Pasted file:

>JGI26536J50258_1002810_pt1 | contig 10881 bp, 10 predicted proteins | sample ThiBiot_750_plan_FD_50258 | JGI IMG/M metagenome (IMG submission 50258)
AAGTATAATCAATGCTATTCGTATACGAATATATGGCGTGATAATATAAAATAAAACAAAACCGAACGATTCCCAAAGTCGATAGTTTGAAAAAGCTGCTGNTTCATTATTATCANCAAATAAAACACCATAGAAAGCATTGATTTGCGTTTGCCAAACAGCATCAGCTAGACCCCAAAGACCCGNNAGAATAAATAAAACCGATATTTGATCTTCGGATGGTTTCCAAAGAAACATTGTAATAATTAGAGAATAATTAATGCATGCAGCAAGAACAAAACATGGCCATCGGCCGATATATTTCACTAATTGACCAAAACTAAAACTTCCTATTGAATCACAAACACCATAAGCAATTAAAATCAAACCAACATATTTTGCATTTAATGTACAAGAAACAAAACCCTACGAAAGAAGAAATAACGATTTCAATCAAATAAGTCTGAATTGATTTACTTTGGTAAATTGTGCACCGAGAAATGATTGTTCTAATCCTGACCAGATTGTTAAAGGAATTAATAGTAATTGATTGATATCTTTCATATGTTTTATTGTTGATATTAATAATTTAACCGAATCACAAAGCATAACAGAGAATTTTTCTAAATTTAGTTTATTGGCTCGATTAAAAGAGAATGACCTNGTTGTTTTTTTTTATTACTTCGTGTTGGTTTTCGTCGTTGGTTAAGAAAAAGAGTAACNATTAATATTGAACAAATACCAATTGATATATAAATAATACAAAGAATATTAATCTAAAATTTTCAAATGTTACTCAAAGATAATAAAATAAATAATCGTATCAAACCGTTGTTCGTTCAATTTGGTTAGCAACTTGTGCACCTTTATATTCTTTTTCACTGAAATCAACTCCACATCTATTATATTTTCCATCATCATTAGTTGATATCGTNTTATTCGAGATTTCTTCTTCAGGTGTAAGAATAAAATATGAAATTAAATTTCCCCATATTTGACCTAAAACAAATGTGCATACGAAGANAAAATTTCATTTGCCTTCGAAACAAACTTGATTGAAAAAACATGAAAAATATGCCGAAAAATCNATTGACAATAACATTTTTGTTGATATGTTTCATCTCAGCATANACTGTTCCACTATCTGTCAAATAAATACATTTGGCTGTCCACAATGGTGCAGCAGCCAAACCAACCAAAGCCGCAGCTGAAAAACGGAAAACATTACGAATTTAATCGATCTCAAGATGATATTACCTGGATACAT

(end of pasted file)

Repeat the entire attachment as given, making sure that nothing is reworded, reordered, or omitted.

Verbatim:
>JGI26536J50258_1002810_pt1 | contig 10881 bp, 10 predicted proteins | sample ThiBiot_750_plan_FD_50258 | JGI IMG/M metagenome (IMG submission 50258)
AAGTATAATCAATGCTATTCGTATACGAATATATGGCGTGATAATATAAAATAAAACAAAACCGAACGATTCCCAAAGTCGATAGTTTGAAAAAGCTGCTGNTTCATTATTATCANCAAATAAAACACCATAGAAAGCATTGATTTGCGTTTGCCAAACAGCATCAGCTAGACCCCAAAGACCCGNNAGAATAAATAAAACCGATATTTGATCTTCGGATGGTTTCCAAAGAAACATTGTAATAATTAGAGAATAATTAATGCATGCAGCAAGAACAAAACATGGCCATCGGCCGATATATTTCACTAATTGACCAAAACTAAAACTTCCTATTGAATCACAAACACCATAAGCAATTAAAATCAAACCAACATATTTTGCATTTAATGTACAAGAAACAAAACCCTACGAAAGAAGAAATAACGATTTCAATCAAATAAGTCTGAATTGATTTACTTTGGTAAATTGTGCACCGAGAAATGATTGTTCTAATCCTGACCAGATTGTTAAAGGAATTAATAGTAATTGATTGATATCTTTCATATGTTTTATTGTTGATATTAATAATTTAACCGAATCACAAAGCATAACAGAGAATTTTTCTAAATTTAGTTTATTGGCTCGATTAAAAGAGAATGACCTNGTTGTTTTTTTTTATTACTTCGTGTTGGTTTTCGTCGTTGGTTAAGAAAAAGAGTAACNATTAATATTGAACAAATACCAATTGATATATAAATAATACAAAGAATATTAATCTAAAATTTTCAAATGTTACTCAAAGATAATAAAATAAATAATCGTATCAAACCGTTGTTCGTTCAATTTGGTTAGCAACTTGTGCACCTTTATATTCTTTTTCACTGAAATCAACTCCACATCTATTATATTTTCCATCATCATTAGTTGATATCGTNTTATTCGAGATTTCTTCTTCAGGTGTAAGAATAAAATATGAAATTAAATTTCCCCATATTTGACCTAAAACAAATGTGCATACGAAGANAAAATTTCATTTGCCTTCGAAACAAACTTGATTGAAAAAACATGAAAAATATGCCGAAAAATCNATTGACAATAACATTTTTGTTGATATGTTTCATCTCAGCATANACTGTTCCACTATCTGTCAAATAAATACATTTGGCTGTCCACAATGGTGCAGCAGCCAAACCAACCAAAGCCGCAGCTGAAAAACGGAAAACATTACGAATTTAATCGATCTCAAGATGATATTACCTGGATACAT